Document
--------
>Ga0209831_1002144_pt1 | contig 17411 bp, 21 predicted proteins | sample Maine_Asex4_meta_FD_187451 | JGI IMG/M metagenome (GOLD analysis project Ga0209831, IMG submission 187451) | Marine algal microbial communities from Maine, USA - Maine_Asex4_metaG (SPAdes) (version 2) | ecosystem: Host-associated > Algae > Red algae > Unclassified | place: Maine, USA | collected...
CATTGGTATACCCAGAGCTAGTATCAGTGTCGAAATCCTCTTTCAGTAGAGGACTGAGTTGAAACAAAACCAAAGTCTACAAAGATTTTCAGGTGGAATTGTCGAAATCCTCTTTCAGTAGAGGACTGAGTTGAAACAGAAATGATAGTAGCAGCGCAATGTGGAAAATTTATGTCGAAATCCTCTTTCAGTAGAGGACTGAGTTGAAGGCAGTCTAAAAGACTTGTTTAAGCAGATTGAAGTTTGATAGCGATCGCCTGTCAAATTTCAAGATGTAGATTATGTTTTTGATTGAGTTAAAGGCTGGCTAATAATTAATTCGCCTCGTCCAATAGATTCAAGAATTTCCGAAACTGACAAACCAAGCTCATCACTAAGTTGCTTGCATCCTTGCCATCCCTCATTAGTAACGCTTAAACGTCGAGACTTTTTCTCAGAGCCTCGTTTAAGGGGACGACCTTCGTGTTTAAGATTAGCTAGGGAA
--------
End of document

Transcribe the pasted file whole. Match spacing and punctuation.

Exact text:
>Ga0209831_1002144_pt1 | contig 17411 bp, 21 predicted proteins | sample Maine_Asex4_meta_FD_187451 | JGI IMG/M metagenome (GOLD analysis project Ga0209831, IMG submission 187451) | Marine algal microbial communities from Maine, USA - Maine_Asex4_metaG (SPAdes) (version 2) | ecosystem: Host-associated > Algae > Red algae > Unclassified | place: Maine, USA | collected...
CATTGGTATACCCAGAGCTAGTATCAGTGTCGAAATCCTCTTTCAGTAGAGGACTGAGTTGAAACAAAACCAAAGTCTACAAAGATTTTCAGGTGGAATTGTCGAAATCCTCTTTCAGTAGAGGACTGAGTTGAAACAGAAATGATAGTAGCAGCGCAATGTGGAAAATTTATGTCGAAATCCTCTTTCAGTAGAGGACTGAGTTGAAGGCAGTCTAAAAGACTTGTTTAAGCAGATTGAAGTTTGATAGCGATCGCCTGTCAAATTTCAAGATGTAGATTATGTTTTTGATTGAGTTAAAGGCTGGCTAATAATTAATTCGCCTCGTCCAATAGATTCAAGAATTTCCGAAACTGACAAACCAAGCTCATCACTAAGTTGCTTGCATCCTTGCCATCCCTCATTAGTAACGCTTAAACGTCGAGACTTTTTCTCAGAGCCTCGTTTAAGGGGACGACCTTCGTGTTTAAGATTAGCTAGGGAA